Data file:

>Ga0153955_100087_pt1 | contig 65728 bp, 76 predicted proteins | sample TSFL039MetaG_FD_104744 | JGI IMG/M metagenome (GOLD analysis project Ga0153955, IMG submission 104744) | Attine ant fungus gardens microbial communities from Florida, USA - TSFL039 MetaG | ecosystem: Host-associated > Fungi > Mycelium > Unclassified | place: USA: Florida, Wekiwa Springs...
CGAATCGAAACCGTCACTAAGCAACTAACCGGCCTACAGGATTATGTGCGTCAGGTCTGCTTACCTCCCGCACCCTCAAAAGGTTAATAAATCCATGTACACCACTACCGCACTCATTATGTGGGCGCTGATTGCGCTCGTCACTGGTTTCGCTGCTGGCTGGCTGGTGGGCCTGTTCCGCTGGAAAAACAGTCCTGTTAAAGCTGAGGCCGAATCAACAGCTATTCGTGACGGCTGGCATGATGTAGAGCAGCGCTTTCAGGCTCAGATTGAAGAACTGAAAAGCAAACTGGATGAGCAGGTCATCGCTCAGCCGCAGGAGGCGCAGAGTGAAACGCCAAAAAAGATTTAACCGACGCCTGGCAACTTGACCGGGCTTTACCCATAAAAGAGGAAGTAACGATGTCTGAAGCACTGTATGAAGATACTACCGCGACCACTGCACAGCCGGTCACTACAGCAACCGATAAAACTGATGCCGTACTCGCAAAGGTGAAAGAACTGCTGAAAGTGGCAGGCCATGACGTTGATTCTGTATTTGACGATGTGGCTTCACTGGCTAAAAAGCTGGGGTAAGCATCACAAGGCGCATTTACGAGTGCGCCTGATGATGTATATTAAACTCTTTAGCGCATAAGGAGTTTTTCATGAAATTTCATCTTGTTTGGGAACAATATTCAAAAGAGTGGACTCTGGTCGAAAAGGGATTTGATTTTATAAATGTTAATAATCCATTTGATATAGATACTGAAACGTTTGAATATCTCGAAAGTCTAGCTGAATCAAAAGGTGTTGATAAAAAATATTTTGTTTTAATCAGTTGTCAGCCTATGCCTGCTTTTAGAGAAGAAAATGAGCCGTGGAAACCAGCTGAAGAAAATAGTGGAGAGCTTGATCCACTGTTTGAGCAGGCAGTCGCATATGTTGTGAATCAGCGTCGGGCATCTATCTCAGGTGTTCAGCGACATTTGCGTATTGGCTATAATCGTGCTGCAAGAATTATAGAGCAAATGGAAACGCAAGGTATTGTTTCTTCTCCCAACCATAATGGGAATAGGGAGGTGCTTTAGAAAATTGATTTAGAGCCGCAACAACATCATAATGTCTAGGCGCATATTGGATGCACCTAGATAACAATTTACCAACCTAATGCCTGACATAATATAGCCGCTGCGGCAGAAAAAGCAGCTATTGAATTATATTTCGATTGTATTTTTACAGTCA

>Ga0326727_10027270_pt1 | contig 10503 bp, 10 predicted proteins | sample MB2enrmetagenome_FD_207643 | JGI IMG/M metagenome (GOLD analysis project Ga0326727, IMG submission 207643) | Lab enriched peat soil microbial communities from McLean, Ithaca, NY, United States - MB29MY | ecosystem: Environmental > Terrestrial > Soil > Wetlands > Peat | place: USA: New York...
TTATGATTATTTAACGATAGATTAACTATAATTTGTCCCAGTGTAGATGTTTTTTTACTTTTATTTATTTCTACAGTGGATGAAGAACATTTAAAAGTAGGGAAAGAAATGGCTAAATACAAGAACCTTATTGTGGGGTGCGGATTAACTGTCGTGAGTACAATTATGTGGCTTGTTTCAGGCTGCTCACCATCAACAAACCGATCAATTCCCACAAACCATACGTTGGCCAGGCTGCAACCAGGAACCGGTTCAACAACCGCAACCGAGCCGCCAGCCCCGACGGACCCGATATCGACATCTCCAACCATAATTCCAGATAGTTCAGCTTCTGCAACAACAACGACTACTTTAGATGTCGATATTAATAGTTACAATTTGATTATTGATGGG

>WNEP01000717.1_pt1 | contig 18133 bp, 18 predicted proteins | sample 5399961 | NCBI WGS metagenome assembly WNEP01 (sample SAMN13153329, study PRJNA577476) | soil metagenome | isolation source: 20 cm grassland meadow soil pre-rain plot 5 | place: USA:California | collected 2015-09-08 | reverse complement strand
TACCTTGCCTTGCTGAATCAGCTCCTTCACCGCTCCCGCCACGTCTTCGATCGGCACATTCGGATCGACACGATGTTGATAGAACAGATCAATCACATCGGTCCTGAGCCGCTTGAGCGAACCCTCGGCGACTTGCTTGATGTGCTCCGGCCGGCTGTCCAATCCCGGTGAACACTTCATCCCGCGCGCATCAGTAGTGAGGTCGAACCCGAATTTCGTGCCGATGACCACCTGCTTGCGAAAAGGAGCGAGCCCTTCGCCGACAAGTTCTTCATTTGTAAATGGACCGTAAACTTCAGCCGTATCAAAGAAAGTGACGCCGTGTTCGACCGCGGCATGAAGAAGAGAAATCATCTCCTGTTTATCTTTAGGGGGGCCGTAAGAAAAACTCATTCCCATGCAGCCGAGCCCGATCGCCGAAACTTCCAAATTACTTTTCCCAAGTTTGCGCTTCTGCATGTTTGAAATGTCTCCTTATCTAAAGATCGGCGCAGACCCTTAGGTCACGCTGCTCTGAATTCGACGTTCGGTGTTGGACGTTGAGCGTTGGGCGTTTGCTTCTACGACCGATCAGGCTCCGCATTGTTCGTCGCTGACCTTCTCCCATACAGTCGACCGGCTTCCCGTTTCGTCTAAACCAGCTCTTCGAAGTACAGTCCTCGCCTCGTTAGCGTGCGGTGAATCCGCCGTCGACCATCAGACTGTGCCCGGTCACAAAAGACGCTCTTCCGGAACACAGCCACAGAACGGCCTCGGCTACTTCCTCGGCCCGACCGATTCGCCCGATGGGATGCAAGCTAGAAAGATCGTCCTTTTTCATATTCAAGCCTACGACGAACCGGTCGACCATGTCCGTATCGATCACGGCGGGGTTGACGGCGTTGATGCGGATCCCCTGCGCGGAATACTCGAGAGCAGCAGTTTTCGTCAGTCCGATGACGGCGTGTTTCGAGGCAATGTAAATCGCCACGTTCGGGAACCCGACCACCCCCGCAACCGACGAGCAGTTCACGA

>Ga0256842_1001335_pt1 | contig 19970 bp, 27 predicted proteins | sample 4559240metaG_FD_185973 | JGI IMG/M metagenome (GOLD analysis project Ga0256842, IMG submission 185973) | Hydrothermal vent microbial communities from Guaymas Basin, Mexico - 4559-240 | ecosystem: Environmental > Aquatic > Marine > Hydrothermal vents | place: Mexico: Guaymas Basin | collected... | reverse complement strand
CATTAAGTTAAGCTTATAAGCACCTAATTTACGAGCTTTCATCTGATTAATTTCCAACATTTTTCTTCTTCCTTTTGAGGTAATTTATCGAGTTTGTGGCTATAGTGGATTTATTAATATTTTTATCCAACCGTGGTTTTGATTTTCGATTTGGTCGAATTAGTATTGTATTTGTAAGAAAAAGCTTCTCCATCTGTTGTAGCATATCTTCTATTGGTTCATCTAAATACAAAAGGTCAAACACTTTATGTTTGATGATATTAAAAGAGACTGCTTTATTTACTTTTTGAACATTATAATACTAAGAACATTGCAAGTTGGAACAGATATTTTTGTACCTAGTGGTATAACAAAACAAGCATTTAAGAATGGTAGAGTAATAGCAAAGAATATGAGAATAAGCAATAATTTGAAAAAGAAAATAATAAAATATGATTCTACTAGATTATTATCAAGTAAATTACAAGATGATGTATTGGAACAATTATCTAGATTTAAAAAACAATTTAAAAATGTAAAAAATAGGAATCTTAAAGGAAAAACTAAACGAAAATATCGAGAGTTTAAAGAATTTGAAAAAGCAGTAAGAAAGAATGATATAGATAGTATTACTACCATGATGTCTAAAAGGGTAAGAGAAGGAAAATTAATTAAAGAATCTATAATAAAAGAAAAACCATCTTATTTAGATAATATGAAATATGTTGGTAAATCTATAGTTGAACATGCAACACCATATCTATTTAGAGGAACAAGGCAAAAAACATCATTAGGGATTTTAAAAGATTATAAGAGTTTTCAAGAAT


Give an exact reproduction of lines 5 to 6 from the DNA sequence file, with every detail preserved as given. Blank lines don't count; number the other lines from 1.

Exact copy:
>WNEP01000717.1_pt1 | contig 18133 bp, 18 predicted proteins | sample 5399961 | NCBI WGS metagenome assembly WNEP01 (sample SAMN13153329, study PRJNA577476) | soil metagenome | isolation source: 20 cm grassland meadow soil pre-rain plot 5 | place: USA:California | collected 2015-09-08 | reverse complement strand
TACCTTGCCTTGCTGAATCAGCTCCTTCACCGCTCCCGCCACGTCTTCGATCGGCACATTCGGATCGACACGATGTTGATAGAACAGATCAATCACATCGGTCCTGAGCCGCTTGAGCGAACCCTCGGCGACTTGCTTGATGTGCTCCGGCCGGCTGTCCAATCCCGGTGAACACTTCATCCCGCGCGCATCAGTAGTGAGGTCGAACCCGAATTTCGTGCCGATGACCACCTGCTTGCGAAAAGGAGCGAGCCCTTCGCCGACAAGTTCTTCATTTGTAAATGGACCGTAAACTTCAGCCGTATCAAAGAAAGTGACGCCGTGTTCGACCGCGGCATGAAGAAGAGAAATCATCTCCTGTTTATCTTTAGGGGGGCCGTAAGAAAAACTCATTCCCATGCAGCCGAGCCCGATCGCCGAAACTTCCAAATTACTTTTCCCAAGTTTGCGCTTCTGCATGTTTGAAATGTCTCCTTATCTAAAGATCGGCGCAGACCCTTAGGTCACGCTGCTCTGAATTCGACGTTCGGTGTTGGACGTTGAGCGTTGGGCGTTTGCTTCTACGACCGATCAGGCTCCGCATTGTTCGTCGCTGACCTTCTCCCATACAGTCGACCGGCTTCCCGTTTCGTCTAAACCAGCTCTTCGAAGTACAGTCCTCGCCTCGTTAGCGTGCGGTGAATCCGCCGTCGACCATCAGACTGTGCCCGGTCACAAAAGACGCTCTTCCGGAACACAGCCACAGAACGGCCTCGGCTACTTCCTCGGCCCGACCGATTCGCCCGATGGGATGCAAGCTAGAAAGATCGTCCTTTTTCATATTCAAGCCTACGACGAACCGGTCGACCATGTCCGTATCGATCACGGCGGGGTTGACGGCGTTGATGCGGATCCCCTGCGCGGAATACTCGAGAGCAGCAGTTTTCGTCAGTCCGATGACGGCGTGTTTCGAGGCAATGTAAATCGCCACGTTCGGGAACCCGACCACCCCCGCAACCGACGAGCAGTTCACGA